– Today, art's greatest value may be in creating a space in which we can meet each other
François Matarasso is a community artist, writer and researcher. At Nordic Dialogues 2 December, he talkes about cultural democracy.
Matarasso started his career working with theatre and visual art in local communities in England in the late 70s. He soon began to explore how people participate in art. Today, he continues to combine community arts practice with research and consultancy. He has worked in about 40 countries, from Colombia to Kyrgyzstan. Earlier this year, he published the book A Restless Art, How participation won and why it matters.
We asked him a few questions about what role art has to play in our communities.
Why is universal access to art and culture so important?
Art and culture – which are connected but different things – are central to how human beings make sense of their experience in and of the world.
– Through creative work, sometimes consciously, often not, we explore our beliefs, values, feelings, ideas and identities. We should no more be denied access to these material, intellectual and cultural resources than we should be denied access to education or health care. That is the meaning of Article 27 of the Universal Declaration of Human Rights, and it does not lose its force because we are not yet willing or able to ensure that everyone can have access to their rights.
Can art be a force for change?
– I do not like the idea of art as a force to create change in society, partly because it suggests that someone who believes that they know what is good for the rest of us has the right to force their ideas through, and partly because it misunderstands how art influences us. It is one of art's great strengths that it resists – though not completely – being used as a way to make us think or feel in set ways. That mostly doesn't work because we, as spectators, readers and listeners, are not passive recipients of arts force, but active interpreters of what an artist has created. An artist proposes: the audience disposes.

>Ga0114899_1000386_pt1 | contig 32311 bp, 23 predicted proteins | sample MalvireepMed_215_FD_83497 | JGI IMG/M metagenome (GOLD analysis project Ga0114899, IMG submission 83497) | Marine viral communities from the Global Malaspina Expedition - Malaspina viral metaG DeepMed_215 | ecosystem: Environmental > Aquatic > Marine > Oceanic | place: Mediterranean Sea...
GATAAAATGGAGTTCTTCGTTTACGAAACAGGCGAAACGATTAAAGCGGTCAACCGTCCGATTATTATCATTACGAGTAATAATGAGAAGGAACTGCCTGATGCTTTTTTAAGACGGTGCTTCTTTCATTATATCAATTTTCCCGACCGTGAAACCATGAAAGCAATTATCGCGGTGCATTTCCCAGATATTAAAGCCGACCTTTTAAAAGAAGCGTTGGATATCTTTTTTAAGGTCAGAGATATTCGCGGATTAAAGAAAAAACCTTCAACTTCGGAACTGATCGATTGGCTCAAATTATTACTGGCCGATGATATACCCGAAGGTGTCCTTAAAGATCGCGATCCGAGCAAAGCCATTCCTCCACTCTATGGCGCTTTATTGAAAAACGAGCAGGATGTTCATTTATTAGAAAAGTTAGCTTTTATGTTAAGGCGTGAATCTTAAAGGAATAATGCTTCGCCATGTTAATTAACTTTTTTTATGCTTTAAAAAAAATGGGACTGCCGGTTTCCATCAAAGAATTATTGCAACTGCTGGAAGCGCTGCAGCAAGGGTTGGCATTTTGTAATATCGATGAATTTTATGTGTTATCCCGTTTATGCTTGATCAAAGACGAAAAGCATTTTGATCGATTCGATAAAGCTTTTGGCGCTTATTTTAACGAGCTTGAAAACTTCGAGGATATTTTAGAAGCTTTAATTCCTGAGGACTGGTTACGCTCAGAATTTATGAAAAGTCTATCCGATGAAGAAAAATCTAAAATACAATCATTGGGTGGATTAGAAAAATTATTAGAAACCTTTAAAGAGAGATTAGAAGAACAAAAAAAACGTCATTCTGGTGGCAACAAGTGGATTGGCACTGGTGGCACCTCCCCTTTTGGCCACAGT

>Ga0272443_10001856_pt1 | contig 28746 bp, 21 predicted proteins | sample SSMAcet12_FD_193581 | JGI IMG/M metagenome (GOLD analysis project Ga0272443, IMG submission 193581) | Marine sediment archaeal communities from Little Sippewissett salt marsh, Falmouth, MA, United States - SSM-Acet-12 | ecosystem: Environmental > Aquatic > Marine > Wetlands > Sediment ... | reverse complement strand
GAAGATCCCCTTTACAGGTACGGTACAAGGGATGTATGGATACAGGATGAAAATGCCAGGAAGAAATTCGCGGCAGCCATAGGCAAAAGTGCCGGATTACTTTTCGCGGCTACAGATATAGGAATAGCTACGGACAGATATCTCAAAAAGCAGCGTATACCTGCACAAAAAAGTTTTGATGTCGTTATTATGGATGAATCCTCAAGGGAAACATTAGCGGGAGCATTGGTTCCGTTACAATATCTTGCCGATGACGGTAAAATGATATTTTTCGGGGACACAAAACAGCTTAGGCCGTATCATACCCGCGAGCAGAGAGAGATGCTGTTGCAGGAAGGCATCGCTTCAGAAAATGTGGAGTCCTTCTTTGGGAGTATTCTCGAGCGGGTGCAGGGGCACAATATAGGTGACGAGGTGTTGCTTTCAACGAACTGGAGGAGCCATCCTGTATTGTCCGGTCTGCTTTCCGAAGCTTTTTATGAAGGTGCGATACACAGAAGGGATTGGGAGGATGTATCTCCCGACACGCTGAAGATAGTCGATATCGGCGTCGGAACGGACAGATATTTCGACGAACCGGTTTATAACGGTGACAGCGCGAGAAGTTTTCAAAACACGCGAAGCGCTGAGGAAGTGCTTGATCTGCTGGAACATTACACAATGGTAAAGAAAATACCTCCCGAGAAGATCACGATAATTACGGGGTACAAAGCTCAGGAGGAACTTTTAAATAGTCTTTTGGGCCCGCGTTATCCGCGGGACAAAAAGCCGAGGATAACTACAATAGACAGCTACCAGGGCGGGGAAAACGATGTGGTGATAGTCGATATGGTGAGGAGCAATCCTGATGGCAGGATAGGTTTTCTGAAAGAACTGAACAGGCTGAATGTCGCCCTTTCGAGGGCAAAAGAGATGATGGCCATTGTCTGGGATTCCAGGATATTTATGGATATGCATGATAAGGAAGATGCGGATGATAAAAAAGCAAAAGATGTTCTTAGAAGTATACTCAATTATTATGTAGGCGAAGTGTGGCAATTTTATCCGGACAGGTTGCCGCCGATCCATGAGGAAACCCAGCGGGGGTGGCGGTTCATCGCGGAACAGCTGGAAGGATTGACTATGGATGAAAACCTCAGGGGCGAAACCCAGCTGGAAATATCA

Art does influence, but not in ways that anyone can control.
– Today, its greatest value may be in creating a space in which we can meet each other, discover the rich complexity of the human family and learn to listen, to share, and to care.
How can we define good art?
– We owe to the Enlightenment, and especially to figures such as Immanuel Kant, many of our ideas of artistic quality and aesthetics. Important as they are, those ideas are partial and incomplete. They reflect the tastes and beliefs of an 18th century European elite, not the diverse societies that make up the contemporary world.
– Nothing in art is fixed or permanent. A work's value – monetary as well as a cultural – fluctuates with the passage of time, with social changes, with the person who encounters it. Crucially, art can have no value independent of people. There is no discernible justification for setting one person's opinion of the value of a work of art above another. That is not to say that there are no standards. Some art is worth much more than most, but the only way we have of deciding that is through discussion that helps us understand how and why we each find (or don't find) value in it. What matters is not the ranking of artists or individual works, but the quality of the debate about important questions that sharing our ideas of worth can enable.
Meet Matarasso at Nordic Dialogues, 2-3 December
Matarasso will hold the backdrop speech, titled "Cultural Democracy", on the first day of the conference.
Policymakers, leaders, artists and cultural workers will meeting in Oslo to exchange knowledge and ideas. How can we realise the potential of a diverse Nordic region?
This conference is the result of the project "An Inclusive Cultural Sector in the Nordics" (2017-2019), led by Arts Council Norway. The Nordic Council of Ministers and the Norwegian Ministry of Culture has funded the project.